The gallery itself was founded in 1581 and has a superb and extensive collection – starting from the sculptures and paintings created or commissioned by the Medici family. In fact, it was founded by Francesco I, the de' Medici Grand Duke. Later on, the collection was expanded by the Lorraine Grand-dukes and by the state of Italy. The Medici's last heir, Anna Maria Luisa, generously shared the family collection to the state. By 1765, the collection was officially opened for public viewing... read more arrow
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When we say opera, there is probably none greater than the La Scala (or more formally known as Teatro alla Scala). Undoubtedly, it is one of the most important and popular opera houses in Italy and the world. Attending an opera performance at La Scala is an all-important part of your visit to Milan, Italy.

La Scala is located at Via Filodrammatici 2, right at the heart of Milan's city center, near the famous Duomo.

Most of the greatest and famous operas of the nineteenth century held their first performances in this grand opera house. In fact, it was with the musical masterpieces of Gioacchino Rossini that the La Scala Opera house gained worldwide acclaim. And it has continued to be a landmark in terms of opera from that time on. Other opera premieres witnessed by this theatre are Verdi's Otello and Falstaff, Puccini's Turandot and Madame Butterfly and Bellini's Norma... read more arrow
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Castello Sforzesco in Milan, Italy is a splendid palace that holds a significant place in Italian history. This fortified palace is a much beloved landmark, as it stood witness to the ebbs and flows of the city of Milan. It was built by the Viscontis and also the Sforzas, powerful men that ruled Northern Italy during the late Middle Ages up until the Renaissance period. The palace serves as an emblem of power for the Viscontis and the Sforzas. It has a tumultuous past, as it has experienced demolition and rebuilding several times.

The Sforza Castle traces its origins to the middle of the 14th century, during the time of Galeazzo II Visconti. It was built basically for defense, with towers at each corner of the palace. Then called Visconti Castle, it was declared as public property because of the lack of legitimate heirs. In 1447, the people of Milan tore down the castle and used the stones as payment for debts and to restore the walls of the town... read more arrow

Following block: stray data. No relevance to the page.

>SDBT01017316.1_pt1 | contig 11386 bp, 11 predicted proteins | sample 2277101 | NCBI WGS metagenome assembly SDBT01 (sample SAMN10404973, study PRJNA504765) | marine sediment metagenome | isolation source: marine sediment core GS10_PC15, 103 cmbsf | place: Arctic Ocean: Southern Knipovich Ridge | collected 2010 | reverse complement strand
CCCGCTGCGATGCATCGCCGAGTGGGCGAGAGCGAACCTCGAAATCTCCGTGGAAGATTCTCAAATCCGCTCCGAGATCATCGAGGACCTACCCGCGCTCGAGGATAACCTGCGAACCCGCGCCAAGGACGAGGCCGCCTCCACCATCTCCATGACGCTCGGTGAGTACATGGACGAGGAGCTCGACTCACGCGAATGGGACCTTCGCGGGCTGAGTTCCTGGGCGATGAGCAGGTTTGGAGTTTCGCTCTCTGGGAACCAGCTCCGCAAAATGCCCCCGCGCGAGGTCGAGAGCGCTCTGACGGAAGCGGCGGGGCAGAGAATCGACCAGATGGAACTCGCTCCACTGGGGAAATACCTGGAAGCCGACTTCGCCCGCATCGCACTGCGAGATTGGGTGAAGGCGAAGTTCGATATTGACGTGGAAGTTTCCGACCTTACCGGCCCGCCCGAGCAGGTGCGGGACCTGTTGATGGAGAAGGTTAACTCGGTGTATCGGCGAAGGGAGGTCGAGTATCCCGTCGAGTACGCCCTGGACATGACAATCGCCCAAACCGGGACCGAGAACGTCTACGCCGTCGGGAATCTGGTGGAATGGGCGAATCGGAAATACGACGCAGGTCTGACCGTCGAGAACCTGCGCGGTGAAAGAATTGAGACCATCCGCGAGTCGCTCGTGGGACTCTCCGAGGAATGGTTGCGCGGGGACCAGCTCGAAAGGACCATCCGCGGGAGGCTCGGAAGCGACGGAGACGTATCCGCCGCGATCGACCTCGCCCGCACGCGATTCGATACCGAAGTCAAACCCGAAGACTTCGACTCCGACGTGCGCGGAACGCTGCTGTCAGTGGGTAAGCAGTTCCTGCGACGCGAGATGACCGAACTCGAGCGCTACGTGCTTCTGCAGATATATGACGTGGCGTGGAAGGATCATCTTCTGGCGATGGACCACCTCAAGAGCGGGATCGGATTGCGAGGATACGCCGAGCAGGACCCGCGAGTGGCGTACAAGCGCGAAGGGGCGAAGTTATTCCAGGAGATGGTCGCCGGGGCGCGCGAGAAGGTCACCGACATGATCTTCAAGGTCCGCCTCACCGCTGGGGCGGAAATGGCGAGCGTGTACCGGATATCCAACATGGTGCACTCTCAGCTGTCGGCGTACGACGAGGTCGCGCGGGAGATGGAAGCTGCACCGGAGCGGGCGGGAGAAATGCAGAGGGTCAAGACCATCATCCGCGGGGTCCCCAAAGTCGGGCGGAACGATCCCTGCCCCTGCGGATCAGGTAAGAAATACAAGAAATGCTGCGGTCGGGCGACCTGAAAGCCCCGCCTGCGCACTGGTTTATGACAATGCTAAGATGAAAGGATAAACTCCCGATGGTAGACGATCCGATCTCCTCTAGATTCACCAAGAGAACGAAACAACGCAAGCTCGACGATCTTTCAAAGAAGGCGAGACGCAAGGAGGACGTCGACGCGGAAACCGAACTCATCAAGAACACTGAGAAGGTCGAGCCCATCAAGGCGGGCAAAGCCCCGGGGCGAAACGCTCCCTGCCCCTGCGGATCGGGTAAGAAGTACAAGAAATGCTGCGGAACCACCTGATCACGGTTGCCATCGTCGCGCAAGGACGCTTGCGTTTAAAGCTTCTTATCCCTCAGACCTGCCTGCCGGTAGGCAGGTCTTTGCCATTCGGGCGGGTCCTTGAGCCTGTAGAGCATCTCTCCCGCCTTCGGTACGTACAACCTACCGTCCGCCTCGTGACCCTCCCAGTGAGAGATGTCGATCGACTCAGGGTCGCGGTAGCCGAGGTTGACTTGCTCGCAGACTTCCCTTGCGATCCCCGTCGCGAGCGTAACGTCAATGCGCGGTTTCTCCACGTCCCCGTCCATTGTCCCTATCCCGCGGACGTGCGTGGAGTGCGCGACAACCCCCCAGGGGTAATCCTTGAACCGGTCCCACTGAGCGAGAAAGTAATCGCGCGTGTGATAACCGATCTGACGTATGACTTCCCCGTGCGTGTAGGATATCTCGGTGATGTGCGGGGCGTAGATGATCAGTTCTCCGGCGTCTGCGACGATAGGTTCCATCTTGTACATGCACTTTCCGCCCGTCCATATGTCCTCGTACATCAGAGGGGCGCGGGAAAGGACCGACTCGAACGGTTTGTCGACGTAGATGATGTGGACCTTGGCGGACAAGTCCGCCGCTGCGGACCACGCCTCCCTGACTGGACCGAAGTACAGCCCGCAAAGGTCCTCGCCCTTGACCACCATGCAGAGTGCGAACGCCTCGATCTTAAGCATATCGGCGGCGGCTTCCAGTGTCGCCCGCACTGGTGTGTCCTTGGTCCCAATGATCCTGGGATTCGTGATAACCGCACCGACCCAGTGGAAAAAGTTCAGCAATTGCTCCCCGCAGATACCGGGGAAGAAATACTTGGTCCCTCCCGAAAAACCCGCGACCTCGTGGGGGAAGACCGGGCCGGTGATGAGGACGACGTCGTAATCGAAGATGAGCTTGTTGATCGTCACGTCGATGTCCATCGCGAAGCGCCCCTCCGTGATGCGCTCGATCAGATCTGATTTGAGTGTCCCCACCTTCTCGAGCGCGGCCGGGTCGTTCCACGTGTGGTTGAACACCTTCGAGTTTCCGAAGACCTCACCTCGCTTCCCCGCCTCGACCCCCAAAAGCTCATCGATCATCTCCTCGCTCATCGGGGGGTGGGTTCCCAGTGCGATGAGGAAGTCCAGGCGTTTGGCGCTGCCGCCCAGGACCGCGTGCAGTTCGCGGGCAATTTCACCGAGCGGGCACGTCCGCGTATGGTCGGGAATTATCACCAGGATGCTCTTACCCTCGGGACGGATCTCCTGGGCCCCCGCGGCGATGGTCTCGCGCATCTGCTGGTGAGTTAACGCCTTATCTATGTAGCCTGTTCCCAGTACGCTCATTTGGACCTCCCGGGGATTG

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When it comes to luxury shopping in Milan, Via Montenapoleone is the street to be. This elegant street is lined with high-fashion stores, jewelry shops and great cafes. Montenapoleone proves that Milan is not Italy's fashion capital for nothing. Along with Via della Spiga, Via Sant'Andrea, Via Manzoni, Via Santo Spirito and Via Borgospesso, Montenapoleone forms a crucial part of what is called the Fashion Quadrilatero, which is, quite literally, the Fashion District in Milan. Montenapoleone is equivalent to rue Saint Honore in Paris.

The latest fashion in clothes, shoes and jewelry are here, since the big designers have a presence at Montenapoleone. Name it, they are here – Prada, Ferragamo, Gucci, Versace and so many more! The most prestigious brands and boutiques offer the ultimate in fashion luxury. After all, most of the renowned designers in the world hail from Italy and it is in Milan that they first gained acclaim and honed their craft... read more arrow